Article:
The days took on a steady routine – hike, eat meals, find swimming holes, more hiking. Nights were spent at established AT shelters along the way.

I wish I could say the trip was a resounding success, but it was not. Almost immediately, Larry developed an attraction for our female hiking partner. Even though he and I were ‘just friends’ at this point, it was very awkward. Soon – very soon – friendly interpersonal communications deteriorated, and all three of us felt we were on a forced march rather than a fun adventure. Larry and his new friend decided to leave the trail and abandon the project. I didn’t know what to do. I had no other plans that summer, having invested so much time & energy into this one. I decided to keep going, solo. I figured there were many people on the trail during the warm summer months and I’d soon meet fellow hikers and make new friends.

As it turned out, after about two weeks of this, I was lonely. So I gave up and left the trail in the Berkshires of western Mass. I spent a day wandering around Great Barrington deciding what to do. Trekkin’ Turtle Island was over. It had failed. Miserably. Disappointed and disillusioned, I was probably not in the best frame of mind, and decided to hitchhike to Burlington VT to stay with my college friend Susan for a few days. Please don’t tell my mother about this last part.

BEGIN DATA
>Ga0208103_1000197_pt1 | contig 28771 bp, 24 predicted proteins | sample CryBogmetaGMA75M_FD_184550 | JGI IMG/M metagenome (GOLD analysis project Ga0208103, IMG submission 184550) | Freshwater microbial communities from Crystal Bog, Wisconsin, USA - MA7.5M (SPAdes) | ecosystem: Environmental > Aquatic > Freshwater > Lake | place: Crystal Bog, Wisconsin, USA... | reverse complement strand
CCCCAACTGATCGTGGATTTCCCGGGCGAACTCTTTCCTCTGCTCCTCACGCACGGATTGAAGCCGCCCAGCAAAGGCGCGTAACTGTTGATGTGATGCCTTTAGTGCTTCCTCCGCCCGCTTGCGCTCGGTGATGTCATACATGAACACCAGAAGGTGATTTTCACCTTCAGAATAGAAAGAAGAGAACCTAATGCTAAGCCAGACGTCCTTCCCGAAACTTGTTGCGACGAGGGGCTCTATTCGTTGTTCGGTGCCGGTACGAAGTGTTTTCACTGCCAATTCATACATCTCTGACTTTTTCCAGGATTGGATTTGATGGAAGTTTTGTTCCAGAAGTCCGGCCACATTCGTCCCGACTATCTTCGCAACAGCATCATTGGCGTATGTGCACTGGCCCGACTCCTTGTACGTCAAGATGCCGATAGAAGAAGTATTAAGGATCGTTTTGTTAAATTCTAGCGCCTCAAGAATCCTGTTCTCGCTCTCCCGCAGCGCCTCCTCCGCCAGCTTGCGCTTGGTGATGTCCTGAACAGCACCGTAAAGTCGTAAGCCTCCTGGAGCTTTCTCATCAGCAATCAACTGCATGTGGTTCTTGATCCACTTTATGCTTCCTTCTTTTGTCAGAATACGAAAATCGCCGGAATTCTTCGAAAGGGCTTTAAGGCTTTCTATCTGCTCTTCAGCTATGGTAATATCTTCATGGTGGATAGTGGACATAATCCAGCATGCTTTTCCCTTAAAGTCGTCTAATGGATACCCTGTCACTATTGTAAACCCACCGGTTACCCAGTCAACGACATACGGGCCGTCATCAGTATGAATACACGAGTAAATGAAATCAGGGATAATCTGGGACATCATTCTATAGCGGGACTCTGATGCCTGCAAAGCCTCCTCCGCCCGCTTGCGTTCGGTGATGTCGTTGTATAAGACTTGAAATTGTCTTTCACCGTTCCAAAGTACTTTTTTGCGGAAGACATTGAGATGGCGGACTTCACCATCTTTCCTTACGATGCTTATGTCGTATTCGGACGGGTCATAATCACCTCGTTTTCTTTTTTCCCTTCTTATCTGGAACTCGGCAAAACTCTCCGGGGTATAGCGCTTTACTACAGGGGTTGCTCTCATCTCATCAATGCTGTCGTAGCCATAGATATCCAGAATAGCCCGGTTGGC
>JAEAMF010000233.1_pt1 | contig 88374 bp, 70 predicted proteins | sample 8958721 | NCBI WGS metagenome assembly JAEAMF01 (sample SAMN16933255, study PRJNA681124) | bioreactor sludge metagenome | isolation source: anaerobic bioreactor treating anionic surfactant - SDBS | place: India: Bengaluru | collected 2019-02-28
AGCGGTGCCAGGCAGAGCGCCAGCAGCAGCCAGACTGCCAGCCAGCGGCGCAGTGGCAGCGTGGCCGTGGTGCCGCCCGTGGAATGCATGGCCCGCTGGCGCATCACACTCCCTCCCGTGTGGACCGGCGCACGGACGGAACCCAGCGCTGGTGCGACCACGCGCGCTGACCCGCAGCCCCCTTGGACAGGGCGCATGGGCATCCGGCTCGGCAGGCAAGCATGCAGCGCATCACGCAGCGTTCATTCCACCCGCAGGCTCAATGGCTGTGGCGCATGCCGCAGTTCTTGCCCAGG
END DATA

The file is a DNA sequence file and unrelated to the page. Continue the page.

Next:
Fortunately I arrived safely, and the summer was still young. My friend Joe got me a job as a camp counselor on a dude ranch in Prescott AZ, and thus it turned out to be an interesting summer after all.

I went back to college in the fall, and for my Div III, eventually decided to write an environmental education curriculum for middle school students on Native American culture and lore of the local area, combined with a documentation of my teaching work at a local Audubon nature sanctuary.

I graduated from Hampshire College in 1992, and after doing the nearly-obligatory drive across the country with my friend Jessica, returned to western Mass. and moved to a commune, er, ‘intentional community’ called Earthlands in a rural part of the center of the state, where I was to head up a blossoming educational program. But that’s a story for another time.